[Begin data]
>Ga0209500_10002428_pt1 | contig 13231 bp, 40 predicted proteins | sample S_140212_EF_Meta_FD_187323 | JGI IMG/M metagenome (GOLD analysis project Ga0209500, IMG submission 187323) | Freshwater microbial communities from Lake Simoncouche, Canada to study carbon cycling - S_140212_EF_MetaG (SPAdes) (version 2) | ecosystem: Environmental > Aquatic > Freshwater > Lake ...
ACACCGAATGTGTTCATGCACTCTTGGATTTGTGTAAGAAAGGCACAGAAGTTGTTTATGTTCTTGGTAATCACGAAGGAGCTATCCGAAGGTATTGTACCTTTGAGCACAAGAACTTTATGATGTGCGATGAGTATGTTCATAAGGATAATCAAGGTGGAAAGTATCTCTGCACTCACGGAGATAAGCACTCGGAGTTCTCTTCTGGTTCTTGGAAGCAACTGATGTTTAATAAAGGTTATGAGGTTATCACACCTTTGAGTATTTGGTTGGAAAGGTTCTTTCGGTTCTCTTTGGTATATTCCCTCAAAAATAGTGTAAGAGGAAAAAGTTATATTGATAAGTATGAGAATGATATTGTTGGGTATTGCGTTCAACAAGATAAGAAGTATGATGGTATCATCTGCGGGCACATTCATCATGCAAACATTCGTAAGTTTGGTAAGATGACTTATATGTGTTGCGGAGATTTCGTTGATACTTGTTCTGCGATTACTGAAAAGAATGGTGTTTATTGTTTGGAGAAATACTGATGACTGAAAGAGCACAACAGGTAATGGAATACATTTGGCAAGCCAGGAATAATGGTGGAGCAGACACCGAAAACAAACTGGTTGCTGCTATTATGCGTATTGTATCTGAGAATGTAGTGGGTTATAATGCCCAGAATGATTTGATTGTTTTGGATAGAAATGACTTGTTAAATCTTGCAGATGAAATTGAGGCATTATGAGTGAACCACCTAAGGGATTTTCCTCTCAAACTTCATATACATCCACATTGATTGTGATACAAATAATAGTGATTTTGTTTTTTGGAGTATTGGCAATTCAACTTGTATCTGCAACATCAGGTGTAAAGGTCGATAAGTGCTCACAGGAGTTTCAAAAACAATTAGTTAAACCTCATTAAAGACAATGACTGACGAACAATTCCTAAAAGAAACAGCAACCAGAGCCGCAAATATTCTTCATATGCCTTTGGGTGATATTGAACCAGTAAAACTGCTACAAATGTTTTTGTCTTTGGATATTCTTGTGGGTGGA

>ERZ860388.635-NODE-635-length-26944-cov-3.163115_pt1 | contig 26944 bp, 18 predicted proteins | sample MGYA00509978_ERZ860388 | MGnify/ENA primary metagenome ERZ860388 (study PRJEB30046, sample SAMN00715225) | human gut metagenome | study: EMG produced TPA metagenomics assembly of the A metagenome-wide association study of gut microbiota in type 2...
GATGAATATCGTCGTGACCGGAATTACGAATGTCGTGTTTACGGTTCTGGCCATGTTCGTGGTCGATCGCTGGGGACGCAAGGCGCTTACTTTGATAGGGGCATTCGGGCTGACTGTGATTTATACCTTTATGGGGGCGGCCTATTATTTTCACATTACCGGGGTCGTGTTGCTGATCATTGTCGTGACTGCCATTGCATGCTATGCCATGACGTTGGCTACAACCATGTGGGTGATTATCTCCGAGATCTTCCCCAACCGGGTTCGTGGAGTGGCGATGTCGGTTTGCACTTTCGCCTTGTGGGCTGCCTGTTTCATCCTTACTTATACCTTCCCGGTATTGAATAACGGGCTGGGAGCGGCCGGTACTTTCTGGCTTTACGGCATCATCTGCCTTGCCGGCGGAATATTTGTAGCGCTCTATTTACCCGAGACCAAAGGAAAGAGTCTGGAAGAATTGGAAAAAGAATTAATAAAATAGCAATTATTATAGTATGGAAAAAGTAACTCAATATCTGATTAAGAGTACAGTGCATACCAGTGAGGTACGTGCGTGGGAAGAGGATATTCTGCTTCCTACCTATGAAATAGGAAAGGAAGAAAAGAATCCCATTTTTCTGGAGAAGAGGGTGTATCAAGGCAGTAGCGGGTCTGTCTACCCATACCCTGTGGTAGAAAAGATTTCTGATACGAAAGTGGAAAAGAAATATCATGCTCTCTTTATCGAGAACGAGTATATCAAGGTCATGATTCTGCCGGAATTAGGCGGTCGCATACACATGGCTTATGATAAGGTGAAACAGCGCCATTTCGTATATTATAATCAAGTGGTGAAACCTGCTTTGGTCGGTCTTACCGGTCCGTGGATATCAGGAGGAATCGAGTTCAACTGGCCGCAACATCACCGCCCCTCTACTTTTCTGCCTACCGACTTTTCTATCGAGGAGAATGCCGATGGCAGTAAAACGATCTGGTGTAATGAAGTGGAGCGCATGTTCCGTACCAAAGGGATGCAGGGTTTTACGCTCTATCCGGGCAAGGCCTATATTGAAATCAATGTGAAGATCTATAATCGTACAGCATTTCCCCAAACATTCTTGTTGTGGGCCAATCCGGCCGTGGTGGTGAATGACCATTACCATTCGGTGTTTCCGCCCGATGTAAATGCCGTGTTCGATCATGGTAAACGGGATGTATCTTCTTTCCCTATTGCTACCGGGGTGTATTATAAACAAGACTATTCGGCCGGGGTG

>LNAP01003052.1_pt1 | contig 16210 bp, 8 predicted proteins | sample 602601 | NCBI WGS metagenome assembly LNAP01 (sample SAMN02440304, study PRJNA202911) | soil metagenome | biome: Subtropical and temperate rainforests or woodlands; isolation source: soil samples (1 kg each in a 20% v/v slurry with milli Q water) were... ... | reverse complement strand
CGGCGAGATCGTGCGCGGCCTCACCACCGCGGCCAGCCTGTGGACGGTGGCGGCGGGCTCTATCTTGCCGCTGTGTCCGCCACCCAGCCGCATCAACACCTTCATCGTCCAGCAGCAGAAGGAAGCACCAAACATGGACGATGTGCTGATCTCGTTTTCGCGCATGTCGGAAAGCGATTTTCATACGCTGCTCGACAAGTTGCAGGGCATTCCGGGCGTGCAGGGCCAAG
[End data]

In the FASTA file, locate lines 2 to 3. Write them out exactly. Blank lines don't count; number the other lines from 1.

ACACCGAATGTGTTCATGCACTCTTGGATTTGTGTAAGAAAGGCACAGAAGTTGTTTATGTTCTTGGTAATCACGAAGGAGCTATCCGAAGGTATTGTACCTTTGAGCACAAGAACTTTATGATGTGCGATGAGTATGTTCATAAGGATAATCAAGGTGGAAAGTATCTCTGCACTCACGGAGATAAGCACTCGGAGTTCTCTTCTGGTTCTTGGAAGCAACTGATGTTTAATAAAGGTTATGAGGTTATCACACCTTTGAGTATTTGGTTGGAAAGGTTCTTTCGGTTCTCTTTGGTATATTCCCTCAAAAATAGTGTAAGAGGAAAAAGTTATATTGATAAGTATGAGAATGATATTGTTGGGTATTGCGTTCAACAAGATAAGAAGTATGATGGTATCATCTGCGGGCACATTCATCATGCAAACATTCGTAAGTTTGGTAAGATGACTTATATGTGTTGCGGAGATTTCGTTGATACTTGTTCTGCGATTACTGAAAAGAATGGTGTTTATTGTTTGGAGAAATACTGATGACTGAAAGAGCACAACAGGTAATGGAATACATTTGGCAAGCCAGGAATAATGGTGGAGCAGACACCGAAAACAAACTGGTTGCTGCTATTATGCGTATTGTATCTGAGAATGTAGTGGGTTATAATGCCCAGAATGATTTGATTGTTTTGGATAGAAATGACTTGTTAAATCTTGCAGATGAAATTGAGGCATTATGAGTGAACCACCTAAGGGATTTTCCTCTCAAACTTCATATACATCCACATTGATTGTGATACAAATAATAGTGATTTTGTTTTTTGGAGTATTGGCAATTCAACTTGTATCTGCAACATCAGGTGTAAAGGTCGATAAGTGCTCACAGGAGTTTCAAAAACAATTAGTTAAACCTCATTAAAGACAATGACTGACGAACAATTCCTAAAAGAAACAGCAACCAGAGCCGCAAATATTCTTCATATGCCTTTGGGTGATATTGAACCAGTAAAACTGCTACAAATGTTTTTGTCTTTGGATATTCTTGTGGGTGGA

>ERZ860388.635-NODE-635-length-26944-cov-3.163115_pt1 | contig 26944 bp, 18 predicted proteins | sample MGYA00509978_ERZ860388 | MGnify/ENA primary metagenome ERZ860388 (study PRJEB30046, sample SAMN00715225) | human gut metagenome | study: EMG produced TPA metagenomics assembly of the A metagenome-wide association study of gut microbiota in type 2...